UK transport secretary Chris Grayling says a new runway planned at London's Heathrow Airport will not meaningfully increase carbon emissions, despite upping the number of flights. There's only one explanation: Grayling's favourite author must be Douglas Adams. In sci-fi series The Hitchhiker's Guide to the Galaxy, Adams creates something called the Somebody Else's Problem (SEP) field, which enables people to simply ignore what they don't want to see. Grayling isn't alone in deploying one – internationally, the top current user is Australian prime minister Malcolm Turnbull, who signed up to the Paris Agreement on reducing carbon emissions with one hand and is backing one of the world's largest coal mines with the other. There are myriad ways to meet a carbon budget, whether those laid down for the UK under the Climate Change Act or global ones determined by climate science.
SYDNEY – Australian Prime Minister Malcolm Turnbull on Wednesday said the country would establish a 1 billion Australian dollar ( 760 million) fund for innovation in clean energy, a major departure from his predecessor's much-maligned approach to climate change. Conservative former Prime Minister Tony Abbott was criticized by environmental groups for lagging behind other advanced economies when he announced cuts to Australia's greenhouse gas emissions last year. Abbott, a climate change skeptic who was ousted in a party coup by Turnbull in September, also faced criticism for his strong support for the coal industry and for scrapping an ambitious carbon tax and emissions trading plan in 2014. Turnbull said the new fund would focus on investing in high-tech clean energy technologies. "What that is going to do is every year invest A 100 million in the smartest, most cutting-edge Australian clean-energy technologies and businesses to ensure that we . . .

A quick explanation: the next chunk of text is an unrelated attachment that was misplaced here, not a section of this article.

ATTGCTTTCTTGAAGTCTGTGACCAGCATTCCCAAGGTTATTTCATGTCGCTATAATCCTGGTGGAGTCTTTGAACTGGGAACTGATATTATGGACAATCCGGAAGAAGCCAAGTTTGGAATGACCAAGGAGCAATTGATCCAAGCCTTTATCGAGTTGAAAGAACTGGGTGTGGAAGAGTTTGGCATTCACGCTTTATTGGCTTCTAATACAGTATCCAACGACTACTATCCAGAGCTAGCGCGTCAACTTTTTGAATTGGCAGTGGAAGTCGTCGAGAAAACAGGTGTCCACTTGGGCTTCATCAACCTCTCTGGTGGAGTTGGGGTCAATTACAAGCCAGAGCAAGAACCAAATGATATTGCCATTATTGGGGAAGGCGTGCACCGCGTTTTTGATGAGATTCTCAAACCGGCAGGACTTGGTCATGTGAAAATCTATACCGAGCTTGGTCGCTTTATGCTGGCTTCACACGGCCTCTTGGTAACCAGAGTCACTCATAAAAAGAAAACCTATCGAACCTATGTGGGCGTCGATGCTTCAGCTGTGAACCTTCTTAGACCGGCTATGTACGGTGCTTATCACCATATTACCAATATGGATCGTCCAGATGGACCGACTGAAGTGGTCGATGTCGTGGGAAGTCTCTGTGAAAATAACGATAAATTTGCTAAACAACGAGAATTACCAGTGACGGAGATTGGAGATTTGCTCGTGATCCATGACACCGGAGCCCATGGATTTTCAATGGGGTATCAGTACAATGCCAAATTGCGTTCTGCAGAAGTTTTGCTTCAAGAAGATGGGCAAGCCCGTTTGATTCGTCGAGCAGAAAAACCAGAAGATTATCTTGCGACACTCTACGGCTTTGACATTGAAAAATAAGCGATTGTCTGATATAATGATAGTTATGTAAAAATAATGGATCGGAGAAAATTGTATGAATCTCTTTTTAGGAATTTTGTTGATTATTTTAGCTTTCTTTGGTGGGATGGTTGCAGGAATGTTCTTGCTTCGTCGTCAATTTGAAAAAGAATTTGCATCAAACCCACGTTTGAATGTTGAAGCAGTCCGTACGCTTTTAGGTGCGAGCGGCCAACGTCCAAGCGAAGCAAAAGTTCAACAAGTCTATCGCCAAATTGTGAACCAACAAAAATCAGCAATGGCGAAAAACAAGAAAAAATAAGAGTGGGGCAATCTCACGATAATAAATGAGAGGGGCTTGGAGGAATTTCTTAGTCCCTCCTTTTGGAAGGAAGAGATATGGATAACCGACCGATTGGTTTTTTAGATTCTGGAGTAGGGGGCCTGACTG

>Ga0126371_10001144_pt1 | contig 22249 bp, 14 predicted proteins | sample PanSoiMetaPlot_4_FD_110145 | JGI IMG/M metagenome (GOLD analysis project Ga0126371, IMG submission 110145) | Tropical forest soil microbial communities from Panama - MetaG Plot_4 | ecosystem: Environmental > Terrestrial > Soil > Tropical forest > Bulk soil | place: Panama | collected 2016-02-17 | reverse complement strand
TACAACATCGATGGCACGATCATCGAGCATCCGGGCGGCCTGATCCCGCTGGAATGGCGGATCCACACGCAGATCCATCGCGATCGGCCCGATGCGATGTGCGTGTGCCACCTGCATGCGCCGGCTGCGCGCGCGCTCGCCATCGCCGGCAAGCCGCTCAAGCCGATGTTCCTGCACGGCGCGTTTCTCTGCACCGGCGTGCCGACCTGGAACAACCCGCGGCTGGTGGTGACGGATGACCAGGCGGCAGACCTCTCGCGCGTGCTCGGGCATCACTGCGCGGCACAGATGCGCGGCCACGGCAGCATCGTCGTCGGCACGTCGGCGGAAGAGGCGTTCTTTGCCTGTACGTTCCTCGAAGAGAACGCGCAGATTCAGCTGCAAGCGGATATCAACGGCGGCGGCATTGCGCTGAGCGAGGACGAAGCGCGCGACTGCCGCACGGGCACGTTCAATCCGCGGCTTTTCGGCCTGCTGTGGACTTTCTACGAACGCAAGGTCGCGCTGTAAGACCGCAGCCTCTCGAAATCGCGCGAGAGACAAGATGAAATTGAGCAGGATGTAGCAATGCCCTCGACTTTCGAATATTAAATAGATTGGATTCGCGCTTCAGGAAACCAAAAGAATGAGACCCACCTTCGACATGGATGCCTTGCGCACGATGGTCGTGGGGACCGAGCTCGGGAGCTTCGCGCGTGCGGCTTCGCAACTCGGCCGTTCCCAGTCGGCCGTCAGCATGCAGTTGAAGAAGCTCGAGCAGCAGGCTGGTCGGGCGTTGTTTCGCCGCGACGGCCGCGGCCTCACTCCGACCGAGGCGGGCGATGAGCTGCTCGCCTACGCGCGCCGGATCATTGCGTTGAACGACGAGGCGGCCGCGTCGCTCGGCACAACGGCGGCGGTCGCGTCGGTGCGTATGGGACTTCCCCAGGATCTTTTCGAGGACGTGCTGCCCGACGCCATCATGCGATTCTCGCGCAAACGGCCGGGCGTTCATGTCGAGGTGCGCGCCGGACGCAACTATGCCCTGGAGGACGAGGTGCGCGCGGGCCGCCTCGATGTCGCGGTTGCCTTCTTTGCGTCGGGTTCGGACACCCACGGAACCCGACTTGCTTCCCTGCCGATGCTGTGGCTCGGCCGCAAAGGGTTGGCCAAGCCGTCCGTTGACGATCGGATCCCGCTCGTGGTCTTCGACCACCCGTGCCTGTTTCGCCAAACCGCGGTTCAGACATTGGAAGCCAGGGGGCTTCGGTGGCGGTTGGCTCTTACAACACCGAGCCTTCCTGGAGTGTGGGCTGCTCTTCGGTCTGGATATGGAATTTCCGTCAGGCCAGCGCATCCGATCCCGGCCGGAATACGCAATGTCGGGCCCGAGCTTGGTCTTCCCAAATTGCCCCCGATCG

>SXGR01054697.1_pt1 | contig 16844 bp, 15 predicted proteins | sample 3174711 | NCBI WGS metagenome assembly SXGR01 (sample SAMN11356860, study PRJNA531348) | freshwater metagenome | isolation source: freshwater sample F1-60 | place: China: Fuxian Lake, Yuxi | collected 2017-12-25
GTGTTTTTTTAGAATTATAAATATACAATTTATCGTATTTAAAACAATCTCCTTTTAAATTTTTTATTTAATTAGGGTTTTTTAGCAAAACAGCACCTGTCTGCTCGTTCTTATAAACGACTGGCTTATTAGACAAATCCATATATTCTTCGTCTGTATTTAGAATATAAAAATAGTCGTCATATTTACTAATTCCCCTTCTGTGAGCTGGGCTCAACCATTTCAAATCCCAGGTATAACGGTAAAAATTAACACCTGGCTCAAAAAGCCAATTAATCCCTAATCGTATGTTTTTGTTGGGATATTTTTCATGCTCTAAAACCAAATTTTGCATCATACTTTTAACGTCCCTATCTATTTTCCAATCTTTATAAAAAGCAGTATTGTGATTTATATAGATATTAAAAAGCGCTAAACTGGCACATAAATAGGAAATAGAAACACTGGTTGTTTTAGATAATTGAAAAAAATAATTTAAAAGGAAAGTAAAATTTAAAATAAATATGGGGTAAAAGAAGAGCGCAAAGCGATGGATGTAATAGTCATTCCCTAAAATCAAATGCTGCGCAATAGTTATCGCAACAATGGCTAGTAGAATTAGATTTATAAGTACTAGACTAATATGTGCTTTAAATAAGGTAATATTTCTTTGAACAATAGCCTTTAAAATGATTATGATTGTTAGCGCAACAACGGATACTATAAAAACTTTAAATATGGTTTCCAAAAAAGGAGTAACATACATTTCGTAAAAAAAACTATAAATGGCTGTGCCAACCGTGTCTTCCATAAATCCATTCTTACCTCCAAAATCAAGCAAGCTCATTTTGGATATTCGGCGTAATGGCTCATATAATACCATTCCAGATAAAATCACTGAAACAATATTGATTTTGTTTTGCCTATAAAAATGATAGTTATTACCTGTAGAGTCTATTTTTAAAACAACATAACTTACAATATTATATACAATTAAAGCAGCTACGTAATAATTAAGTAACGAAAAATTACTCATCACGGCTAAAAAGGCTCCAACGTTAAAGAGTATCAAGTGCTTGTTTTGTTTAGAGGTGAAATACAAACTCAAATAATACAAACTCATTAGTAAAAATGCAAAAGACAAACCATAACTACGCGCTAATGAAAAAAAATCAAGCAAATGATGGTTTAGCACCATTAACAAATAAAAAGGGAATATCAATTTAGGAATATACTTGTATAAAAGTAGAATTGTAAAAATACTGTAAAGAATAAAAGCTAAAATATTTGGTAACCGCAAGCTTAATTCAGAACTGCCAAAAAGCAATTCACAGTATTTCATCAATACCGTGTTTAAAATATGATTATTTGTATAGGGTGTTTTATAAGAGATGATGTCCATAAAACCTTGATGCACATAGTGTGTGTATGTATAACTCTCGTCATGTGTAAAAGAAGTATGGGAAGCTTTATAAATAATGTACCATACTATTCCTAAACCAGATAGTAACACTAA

Australia's election campaign will officially start soon with climate change policy and union corruption in the national building industry shaping into key battlegrounds for the July 2 poll. Prime Minister Malcolm Turnbull said Wednesday that he was likely to visit Governor-General Peter Cosgrove this weekend to lock down the date and officially start the election campaign. A heartening historical fact for Turnbull is that no Australian federal government has lost power after a single three-year term since the tumultuous early years of the Great Depression. But Australia is now in an extraordinary era of political volatility as it grapples to diversify an economy that thrived on a mining boom that has gone bust. If the opposition center-left Labor Party wins the election, it will mean Australia's fifth change of prime minister in six years.
More than 2,000 coral reef scientists have sent a letter to the Australian government pleading for it to protect the Great Barrier Reef. Warning that Australia is perceived as a "laggard" on climate action, the letter was sent Saturday after the conclusion of the 13th International Coral Reef Symposium, which was held in Honolulu, Hawaii. Addressed to Australia's Prime Minister Malcolm Turnbull, it was sent on behalf of the International Society for Reef Studies, which represents more than 2,500 coral reef scientists, managers and policy makers. The letter, which was forwarded to Mashable Australia, warns that coral reefs around the world are threatened with "complete collapse" in the face of climate change. "As a result of reef destruction, a quarter of all marine species are at risk and the associated economic losses will expose hundreds of millions of people to decreasing food security and increased poverty," the letter explains.
You're not only ranked fifth last out of 58 countries in the latest climate change performance index -- you're also the "Fossil of the Day." As spotted by the Guardian, the joke award was handed out Wednesday by the Climate Action Network (CAN), which distributes the award to countries acting in the worst interests of the environment. Australia scored the prize after the country's Energy and Environment Minister Josh Frydenberg was heard complaining to U.S. Energy Secretary Ernest Moniz about American charities working against Adani's $16 billion coal mine at the COP 22 talks in Marrakech. SEE ALSO: China, India would pick up America's clean energy slack under Trump "Our first Fossil of the Day award goes to...Australia for making ugly complaints about dirty baggage," the group wrote. "Australia ratified the Paris Agreement last Friday, so lobbying for coal expansion at the United Nations climate negotiations is an ugly, ugly thing to be doing."